In order to stay connected to the latest technologies in the world of front end development, I started side projects to learn them.
I was primarily motivated to solve real life problems I encountered on a regular basis. I chose to develop a hairdressing booking application because I often had to wait for hours to get a hair cut and beard styling. My favourite barber was not only a talented stylist but had a highly entertaining personality — attracting all sorts of people, from young ones to teenagers, businessmen to retired people.
As an avid reader, I started reading the bestseller The Lean Startup and got inspired to develop this booking app. I also apply knowledge from this book at work, which was a tremendous boost from the traditional Scrum practices as our team was small.
ReactJS was all hype at that time with plenty of tutorials available online. Most of the job applications I found for full stack or front end developer, required at least knowledge or experience in this library.
I chose ReactJS with firebase as I did not want to spend money on buying and maintaining a server for friends to test for feedback.
Finally after almost 6 months of work, I only managed to complete the :
- registration part
- image upload
- display a list of barbers and salons in the region
But, there was a lot of positives.
I got to learn :
- ReactJS 16 at that time
- Redux 4
- Document based databases
As too much effort was required to progress, I decided to pause and look for alternative solutions. At that point, I implemented most the features myself from scratch.
Meanwhile, in my free time I also tried looking for another framework or solution that could provide a more efficient approach. I initially tried Django but using Manjaro Linux at home at the time, I had issues with important python dependencies.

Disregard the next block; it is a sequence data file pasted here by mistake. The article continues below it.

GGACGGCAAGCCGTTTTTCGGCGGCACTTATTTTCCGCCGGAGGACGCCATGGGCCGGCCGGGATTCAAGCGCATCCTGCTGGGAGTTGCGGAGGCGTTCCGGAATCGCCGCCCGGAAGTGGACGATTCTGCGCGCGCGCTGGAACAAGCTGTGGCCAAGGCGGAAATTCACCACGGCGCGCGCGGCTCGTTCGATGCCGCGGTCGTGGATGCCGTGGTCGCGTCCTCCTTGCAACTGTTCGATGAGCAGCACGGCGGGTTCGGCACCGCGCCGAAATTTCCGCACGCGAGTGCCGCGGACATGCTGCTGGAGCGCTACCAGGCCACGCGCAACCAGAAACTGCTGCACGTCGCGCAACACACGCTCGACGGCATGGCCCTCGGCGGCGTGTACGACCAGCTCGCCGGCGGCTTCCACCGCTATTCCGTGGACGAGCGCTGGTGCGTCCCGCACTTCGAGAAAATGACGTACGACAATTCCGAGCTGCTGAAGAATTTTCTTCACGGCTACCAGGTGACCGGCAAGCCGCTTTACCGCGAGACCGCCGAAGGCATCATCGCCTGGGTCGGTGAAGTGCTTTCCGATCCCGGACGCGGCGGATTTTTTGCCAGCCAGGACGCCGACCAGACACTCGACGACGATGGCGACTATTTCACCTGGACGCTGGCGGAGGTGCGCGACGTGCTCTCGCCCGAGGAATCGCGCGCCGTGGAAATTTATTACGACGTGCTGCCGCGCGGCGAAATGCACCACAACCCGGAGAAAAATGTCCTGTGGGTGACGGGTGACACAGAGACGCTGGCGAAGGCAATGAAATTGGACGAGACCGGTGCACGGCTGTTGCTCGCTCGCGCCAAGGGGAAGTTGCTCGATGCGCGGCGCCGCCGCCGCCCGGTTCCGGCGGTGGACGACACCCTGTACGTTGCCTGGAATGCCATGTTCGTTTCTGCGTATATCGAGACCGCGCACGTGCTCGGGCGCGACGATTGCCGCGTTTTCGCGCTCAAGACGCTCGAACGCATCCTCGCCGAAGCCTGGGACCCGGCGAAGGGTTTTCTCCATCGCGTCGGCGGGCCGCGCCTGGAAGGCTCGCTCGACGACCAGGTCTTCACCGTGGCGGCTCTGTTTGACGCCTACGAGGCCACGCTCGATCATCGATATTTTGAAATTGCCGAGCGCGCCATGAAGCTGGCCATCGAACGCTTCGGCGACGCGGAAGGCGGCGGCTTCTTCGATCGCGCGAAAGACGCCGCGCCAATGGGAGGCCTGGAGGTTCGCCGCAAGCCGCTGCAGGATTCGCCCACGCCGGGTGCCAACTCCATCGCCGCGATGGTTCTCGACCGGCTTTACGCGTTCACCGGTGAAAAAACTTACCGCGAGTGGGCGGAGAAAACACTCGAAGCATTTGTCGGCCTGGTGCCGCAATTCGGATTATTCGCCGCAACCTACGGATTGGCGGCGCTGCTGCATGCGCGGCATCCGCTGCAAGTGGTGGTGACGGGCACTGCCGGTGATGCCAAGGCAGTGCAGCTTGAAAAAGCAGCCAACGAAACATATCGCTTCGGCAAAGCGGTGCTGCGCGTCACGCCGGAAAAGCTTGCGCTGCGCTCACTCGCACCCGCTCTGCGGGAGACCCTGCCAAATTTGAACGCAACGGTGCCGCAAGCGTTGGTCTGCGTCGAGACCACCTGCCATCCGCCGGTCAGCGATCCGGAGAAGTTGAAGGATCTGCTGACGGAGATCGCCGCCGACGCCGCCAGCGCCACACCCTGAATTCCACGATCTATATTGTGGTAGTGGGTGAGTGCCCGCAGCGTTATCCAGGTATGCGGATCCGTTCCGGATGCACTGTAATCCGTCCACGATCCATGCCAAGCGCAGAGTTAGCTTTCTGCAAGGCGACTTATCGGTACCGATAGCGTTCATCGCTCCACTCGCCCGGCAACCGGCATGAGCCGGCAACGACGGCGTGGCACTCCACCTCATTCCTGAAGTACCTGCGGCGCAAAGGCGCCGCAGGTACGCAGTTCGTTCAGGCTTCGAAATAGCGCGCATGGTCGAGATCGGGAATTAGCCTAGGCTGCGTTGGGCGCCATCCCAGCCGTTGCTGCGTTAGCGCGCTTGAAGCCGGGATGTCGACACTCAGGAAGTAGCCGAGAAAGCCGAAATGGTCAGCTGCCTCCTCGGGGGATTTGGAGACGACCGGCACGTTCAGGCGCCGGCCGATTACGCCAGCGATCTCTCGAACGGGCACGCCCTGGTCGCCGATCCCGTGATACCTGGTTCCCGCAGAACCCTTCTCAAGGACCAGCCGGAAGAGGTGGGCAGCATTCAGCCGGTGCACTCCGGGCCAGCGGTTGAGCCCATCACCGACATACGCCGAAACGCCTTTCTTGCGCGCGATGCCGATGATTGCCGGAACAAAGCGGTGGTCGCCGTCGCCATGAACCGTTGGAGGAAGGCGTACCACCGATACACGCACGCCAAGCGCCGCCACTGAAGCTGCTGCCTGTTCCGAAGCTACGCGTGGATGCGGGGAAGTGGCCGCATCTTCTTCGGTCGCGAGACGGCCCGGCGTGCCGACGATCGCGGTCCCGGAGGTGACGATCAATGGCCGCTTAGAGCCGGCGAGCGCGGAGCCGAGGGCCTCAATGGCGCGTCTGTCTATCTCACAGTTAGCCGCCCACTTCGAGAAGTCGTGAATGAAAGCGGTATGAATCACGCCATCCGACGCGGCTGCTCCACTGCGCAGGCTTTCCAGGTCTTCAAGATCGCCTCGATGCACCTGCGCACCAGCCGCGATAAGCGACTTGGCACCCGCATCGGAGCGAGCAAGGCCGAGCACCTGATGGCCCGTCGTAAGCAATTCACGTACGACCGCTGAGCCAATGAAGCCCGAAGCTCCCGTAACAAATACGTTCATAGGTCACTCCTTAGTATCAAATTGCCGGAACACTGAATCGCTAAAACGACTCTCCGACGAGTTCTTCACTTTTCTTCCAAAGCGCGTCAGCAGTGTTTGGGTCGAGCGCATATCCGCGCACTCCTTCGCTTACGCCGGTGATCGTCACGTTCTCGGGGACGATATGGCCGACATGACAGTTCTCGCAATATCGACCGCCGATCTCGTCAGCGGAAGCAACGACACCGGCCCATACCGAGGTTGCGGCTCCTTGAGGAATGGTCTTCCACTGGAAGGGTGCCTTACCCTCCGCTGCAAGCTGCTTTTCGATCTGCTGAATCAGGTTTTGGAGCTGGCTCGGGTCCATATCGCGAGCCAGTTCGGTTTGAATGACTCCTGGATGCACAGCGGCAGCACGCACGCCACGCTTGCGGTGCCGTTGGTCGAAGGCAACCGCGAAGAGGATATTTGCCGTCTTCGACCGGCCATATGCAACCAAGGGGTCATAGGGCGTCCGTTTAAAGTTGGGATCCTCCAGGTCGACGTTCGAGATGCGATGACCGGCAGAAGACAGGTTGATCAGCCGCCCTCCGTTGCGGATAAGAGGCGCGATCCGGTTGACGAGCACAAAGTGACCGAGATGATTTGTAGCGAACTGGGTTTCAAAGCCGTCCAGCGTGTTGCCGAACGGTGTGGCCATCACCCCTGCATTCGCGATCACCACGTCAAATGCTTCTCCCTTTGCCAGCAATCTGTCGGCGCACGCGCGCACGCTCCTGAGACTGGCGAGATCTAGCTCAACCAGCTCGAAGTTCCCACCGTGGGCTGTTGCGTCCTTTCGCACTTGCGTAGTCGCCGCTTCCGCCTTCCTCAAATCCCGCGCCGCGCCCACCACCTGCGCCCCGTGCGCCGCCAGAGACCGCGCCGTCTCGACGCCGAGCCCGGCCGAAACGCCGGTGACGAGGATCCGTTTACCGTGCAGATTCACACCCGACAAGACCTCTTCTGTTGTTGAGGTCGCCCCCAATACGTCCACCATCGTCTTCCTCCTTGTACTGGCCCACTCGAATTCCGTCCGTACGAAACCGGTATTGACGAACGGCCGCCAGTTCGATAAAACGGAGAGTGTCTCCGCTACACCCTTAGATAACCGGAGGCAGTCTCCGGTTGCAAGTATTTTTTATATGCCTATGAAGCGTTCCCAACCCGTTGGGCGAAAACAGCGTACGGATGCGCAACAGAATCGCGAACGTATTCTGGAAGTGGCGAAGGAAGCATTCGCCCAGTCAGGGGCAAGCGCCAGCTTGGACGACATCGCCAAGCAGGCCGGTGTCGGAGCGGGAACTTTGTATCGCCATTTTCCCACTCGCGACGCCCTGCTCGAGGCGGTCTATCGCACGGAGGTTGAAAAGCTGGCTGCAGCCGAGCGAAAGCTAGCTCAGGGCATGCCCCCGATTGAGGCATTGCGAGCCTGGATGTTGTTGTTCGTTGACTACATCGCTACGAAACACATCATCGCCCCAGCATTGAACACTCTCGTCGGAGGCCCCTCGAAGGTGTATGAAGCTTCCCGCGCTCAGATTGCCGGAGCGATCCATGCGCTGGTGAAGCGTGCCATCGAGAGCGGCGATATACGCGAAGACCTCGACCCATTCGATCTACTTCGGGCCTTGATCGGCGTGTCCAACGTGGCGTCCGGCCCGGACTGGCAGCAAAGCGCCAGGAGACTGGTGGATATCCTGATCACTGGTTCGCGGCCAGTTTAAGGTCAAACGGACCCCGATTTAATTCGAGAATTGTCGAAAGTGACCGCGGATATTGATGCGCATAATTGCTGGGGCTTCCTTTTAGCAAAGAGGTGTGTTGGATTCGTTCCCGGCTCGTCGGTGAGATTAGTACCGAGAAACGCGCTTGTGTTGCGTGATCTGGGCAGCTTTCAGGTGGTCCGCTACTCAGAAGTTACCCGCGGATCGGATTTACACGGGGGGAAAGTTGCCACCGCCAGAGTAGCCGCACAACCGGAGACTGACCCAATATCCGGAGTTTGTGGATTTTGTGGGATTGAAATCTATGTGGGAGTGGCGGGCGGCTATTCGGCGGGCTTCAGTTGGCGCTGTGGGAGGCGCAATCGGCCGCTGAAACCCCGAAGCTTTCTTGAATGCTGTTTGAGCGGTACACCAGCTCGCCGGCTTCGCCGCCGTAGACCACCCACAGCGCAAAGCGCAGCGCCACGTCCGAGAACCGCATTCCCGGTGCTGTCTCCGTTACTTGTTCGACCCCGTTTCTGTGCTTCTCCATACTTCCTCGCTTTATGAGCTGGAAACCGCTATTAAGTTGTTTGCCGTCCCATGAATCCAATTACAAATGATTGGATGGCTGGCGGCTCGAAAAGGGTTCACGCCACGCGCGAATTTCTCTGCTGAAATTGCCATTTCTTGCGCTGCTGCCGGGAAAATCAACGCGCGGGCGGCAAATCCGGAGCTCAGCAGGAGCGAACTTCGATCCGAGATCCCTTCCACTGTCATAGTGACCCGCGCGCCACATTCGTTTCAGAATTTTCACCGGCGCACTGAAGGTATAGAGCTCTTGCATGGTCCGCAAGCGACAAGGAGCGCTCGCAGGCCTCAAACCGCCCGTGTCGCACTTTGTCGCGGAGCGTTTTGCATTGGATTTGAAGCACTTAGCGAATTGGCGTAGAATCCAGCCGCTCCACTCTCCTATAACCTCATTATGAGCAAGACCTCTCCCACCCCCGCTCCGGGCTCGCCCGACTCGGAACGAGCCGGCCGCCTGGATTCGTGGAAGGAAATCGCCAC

Being an avid reader of the signal vs noise blog from a few years, I instead chose to experiment with Ruby on Rails. David Heinenemier Hansson impressed me on his stand against Test Driven Development (TDD) when I was studying Information Systems at University. From that time, I have followed his works whenever possible.
Nonetheless, I could not install rails on Manjaro Linux too. Nokogiri library could not be installed and it was an important dependency. I tried looking for solutions on line to no avail. I finally replace Manjaro by Kde Neon, that uses Ubuntu.
Nonetheless, I had the same issue. No Nokogiri. However, I quickly found an answer in the Ubuntu forum. I downloaded the gem through Github, compiled and installed other tools. Finally Rails was installed.
On Windows, the process was much quicker though. It just worked with a single click. It took more time though. There was other alternatives such as rbenv and rvm, which I learnt much later when deploying my app on digital ocean VPS droplet.
My immediate productivity boosts were features that could easily be implemented via gems. For example, using devise, authentication was easy to add with a few keystrokes.
I followed a few weeks of Rails tutorials, watch countless videos before jumping in. I found the initial MVC structure not easy to learn but having worked with Zen Framework 2 and Symfony on PHP before, it was way easier than expected. In 2 weeks, I added more features than I had with ReactJS + Firebase for 6 months. And I was still learning Rails at that time.
I believe for developing a quick MVP for product market fit, the ideal solution is using Ruby on Rails. I spent only 4 to 5 hours per week including the weekends to implement fully working features. As a comparison, I once spent 2 to 3 hours on a Sunday, only to understand how to store and retrieve images with the Firebase storage.
After a few months, I started appreciating the excellent Ruby language and outstanding productivity capable using the Ruby on Rails framework
The following is a list of gems I found highly useful and how I implemented it. Some were tricky, others straightforward.
This is my sideproject done with Rails : http://184.108.40.206/
This one done using ReactJS + Firebase and hosted on Heroku: https://bookhairstylist.herokuapp.com/
UI & Front End
For the front end of the application, as I am well versed in bootstrap, I chose the latest version so that I can use custom themes and develop pages rapidly using already existing codes.